Critical, investigative journalism on environmental issues is essential if we want to protect the environment and address the climate crisis. However, journalists working on these stories face multiple, complex threats, a new International Press Institute (IPI) report shows.
From physical violence to arrests, legal harassment, online attacks, restrictions on freedom of movement, and challenges accessing information: journalists who cover climate and environmental stories are targeted by powerful private and state actors who are willing to go to great lengths to protect their lucrative interests linked to environmentally harmful activities.
Launched today, the report, “Climate and Environmental Journalism Under Fire”, is the newest and most extensive overview of attacks on environmental and climate journalists. It reveals the alarming degree to which these attacks are threatening press freedom and impeding efforts to protect the environment and climate.
The report is the result of interviews with nearly 40 environmental and climate journalists in 21 countries in the Americas, Europe, Africa, and Asia. It was researched and written by media freedom expert Barbara Trionfi – who also wrote the 2023 IPI/NICHE report “The Change We Need: Strategies to Support Climate and Environmental Journalism” – together with investigative and climate journalist Léopold Salzenstein.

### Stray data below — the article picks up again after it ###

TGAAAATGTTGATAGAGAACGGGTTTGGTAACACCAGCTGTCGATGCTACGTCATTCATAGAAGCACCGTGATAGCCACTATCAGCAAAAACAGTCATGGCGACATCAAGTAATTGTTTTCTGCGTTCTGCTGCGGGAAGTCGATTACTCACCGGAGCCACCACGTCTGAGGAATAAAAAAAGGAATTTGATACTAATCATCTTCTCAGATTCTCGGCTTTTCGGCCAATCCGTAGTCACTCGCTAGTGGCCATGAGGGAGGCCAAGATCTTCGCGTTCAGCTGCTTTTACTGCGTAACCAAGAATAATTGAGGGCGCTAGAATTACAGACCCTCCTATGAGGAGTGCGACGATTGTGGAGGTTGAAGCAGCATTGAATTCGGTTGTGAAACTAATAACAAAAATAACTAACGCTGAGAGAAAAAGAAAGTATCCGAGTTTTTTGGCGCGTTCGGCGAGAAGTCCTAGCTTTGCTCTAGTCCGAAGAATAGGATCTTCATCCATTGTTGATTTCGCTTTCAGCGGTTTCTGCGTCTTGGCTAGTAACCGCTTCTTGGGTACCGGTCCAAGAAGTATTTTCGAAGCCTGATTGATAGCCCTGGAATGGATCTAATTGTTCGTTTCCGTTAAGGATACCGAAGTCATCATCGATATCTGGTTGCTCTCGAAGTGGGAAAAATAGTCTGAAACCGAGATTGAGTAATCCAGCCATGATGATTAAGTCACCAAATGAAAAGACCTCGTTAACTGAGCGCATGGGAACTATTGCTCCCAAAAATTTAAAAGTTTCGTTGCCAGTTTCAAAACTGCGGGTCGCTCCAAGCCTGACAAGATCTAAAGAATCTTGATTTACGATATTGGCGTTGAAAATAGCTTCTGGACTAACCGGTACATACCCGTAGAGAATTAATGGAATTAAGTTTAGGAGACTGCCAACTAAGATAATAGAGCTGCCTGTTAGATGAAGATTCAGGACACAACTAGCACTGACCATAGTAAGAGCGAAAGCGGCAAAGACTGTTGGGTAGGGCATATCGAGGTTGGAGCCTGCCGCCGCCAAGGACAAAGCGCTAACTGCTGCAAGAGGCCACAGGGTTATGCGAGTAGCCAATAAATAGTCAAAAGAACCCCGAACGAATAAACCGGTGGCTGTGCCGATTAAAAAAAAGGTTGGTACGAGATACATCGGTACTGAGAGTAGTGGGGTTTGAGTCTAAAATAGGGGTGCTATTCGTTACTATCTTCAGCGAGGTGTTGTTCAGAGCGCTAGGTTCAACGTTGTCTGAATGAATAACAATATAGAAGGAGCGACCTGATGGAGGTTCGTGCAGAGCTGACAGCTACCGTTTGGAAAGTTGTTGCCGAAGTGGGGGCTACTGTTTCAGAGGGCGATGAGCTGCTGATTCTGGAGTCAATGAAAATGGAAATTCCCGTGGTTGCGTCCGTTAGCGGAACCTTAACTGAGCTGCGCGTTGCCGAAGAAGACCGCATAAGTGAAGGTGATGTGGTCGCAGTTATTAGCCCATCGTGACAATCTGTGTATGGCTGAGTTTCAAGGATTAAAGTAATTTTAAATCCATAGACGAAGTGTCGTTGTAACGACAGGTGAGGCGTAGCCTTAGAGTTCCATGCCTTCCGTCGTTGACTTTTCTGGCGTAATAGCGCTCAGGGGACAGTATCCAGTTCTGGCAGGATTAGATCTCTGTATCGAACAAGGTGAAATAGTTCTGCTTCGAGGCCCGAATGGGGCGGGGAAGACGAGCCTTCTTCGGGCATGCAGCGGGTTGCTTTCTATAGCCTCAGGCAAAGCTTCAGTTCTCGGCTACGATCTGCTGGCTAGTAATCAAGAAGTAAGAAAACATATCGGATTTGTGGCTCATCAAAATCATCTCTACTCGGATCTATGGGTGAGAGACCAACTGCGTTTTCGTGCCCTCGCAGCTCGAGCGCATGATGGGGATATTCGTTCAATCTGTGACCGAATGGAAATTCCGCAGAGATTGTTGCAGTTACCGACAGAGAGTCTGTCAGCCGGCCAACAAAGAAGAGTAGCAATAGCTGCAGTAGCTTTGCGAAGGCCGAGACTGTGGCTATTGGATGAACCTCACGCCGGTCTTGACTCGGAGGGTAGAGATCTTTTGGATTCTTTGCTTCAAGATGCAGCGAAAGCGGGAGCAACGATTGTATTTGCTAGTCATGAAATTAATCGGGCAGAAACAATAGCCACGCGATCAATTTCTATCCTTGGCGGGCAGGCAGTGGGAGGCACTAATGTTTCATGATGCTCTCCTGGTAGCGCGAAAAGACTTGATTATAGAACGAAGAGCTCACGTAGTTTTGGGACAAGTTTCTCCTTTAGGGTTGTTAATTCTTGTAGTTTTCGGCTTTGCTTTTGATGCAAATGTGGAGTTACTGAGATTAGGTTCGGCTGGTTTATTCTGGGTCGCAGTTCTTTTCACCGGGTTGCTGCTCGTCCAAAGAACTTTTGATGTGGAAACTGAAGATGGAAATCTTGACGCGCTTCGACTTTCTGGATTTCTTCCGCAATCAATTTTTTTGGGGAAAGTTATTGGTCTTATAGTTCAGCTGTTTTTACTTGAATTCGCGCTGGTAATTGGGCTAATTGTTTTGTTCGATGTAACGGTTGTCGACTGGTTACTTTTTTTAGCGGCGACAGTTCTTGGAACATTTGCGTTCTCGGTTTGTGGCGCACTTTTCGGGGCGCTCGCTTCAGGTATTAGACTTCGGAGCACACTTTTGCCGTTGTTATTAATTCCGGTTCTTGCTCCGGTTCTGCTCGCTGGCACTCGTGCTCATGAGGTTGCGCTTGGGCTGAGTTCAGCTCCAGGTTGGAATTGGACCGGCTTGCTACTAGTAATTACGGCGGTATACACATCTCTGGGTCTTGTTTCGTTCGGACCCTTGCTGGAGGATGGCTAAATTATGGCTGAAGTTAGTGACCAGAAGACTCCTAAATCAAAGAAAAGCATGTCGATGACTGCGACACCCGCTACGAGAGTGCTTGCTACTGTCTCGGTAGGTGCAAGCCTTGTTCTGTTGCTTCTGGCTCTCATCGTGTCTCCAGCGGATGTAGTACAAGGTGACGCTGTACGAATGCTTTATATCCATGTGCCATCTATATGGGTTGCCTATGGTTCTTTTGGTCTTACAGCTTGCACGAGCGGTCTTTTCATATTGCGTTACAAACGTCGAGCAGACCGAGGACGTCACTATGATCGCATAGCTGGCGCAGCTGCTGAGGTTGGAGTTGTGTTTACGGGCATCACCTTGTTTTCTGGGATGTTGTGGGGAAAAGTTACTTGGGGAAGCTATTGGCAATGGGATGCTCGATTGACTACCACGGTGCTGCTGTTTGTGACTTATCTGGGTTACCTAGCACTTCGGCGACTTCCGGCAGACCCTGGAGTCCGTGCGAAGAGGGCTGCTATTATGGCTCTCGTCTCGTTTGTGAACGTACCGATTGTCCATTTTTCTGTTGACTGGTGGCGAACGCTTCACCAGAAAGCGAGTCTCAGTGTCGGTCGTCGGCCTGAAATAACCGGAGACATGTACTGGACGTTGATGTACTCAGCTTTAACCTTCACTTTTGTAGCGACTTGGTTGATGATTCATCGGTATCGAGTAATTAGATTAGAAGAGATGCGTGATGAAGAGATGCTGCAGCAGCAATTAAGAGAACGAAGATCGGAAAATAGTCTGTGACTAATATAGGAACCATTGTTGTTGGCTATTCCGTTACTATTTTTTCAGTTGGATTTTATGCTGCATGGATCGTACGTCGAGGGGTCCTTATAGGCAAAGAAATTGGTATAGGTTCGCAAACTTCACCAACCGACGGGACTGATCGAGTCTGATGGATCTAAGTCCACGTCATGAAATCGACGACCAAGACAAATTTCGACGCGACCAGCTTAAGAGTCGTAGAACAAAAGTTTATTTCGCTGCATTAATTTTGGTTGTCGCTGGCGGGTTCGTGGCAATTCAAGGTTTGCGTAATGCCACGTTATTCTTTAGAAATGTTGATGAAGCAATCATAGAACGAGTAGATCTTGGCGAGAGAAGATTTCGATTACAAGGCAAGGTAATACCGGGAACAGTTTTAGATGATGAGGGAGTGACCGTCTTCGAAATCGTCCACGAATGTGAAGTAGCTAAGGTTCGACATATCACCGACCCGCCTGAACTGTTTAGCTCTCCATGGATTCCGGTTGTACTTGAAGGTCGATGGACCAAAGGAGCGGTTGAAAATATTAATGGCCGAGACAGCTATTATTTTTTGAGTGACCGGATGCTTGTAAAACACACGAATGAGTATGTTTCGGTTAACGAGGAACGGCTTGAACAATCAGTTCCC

“This report clearly identifies appalling risks that climate and environmental journalists face because of the stories they pursue. It reveals the systematic and wanton ways used to silence them and prevent the exposure of environmental crimes and other activities that are fueling the climate crisis”, IPI Executive Director Frane Maroević said. “This is a call to action to all of us who care about independent journalism, press freedom and the global climate and environmental crisis. Today we need accurate, independent, and accessible journalism more than ever.”
The report identifies inherent risks for environmental journalists, explores the specific challenges faced by freelancers and local journalists, and examines how failure of the rule of law, public-sector corruption, and economic pressure create a hostile climate for environmental journalists.
The report also examines strategies for countering these attacks and pressures placed on journalists, including through collaboration, safety measures, and legal support structures. It includes recommendations for states, news outlets, and states, journalism support networks, and donors.
This production of this report was supported by a grant from the Austrian Federal Ministry for European and International Affairs.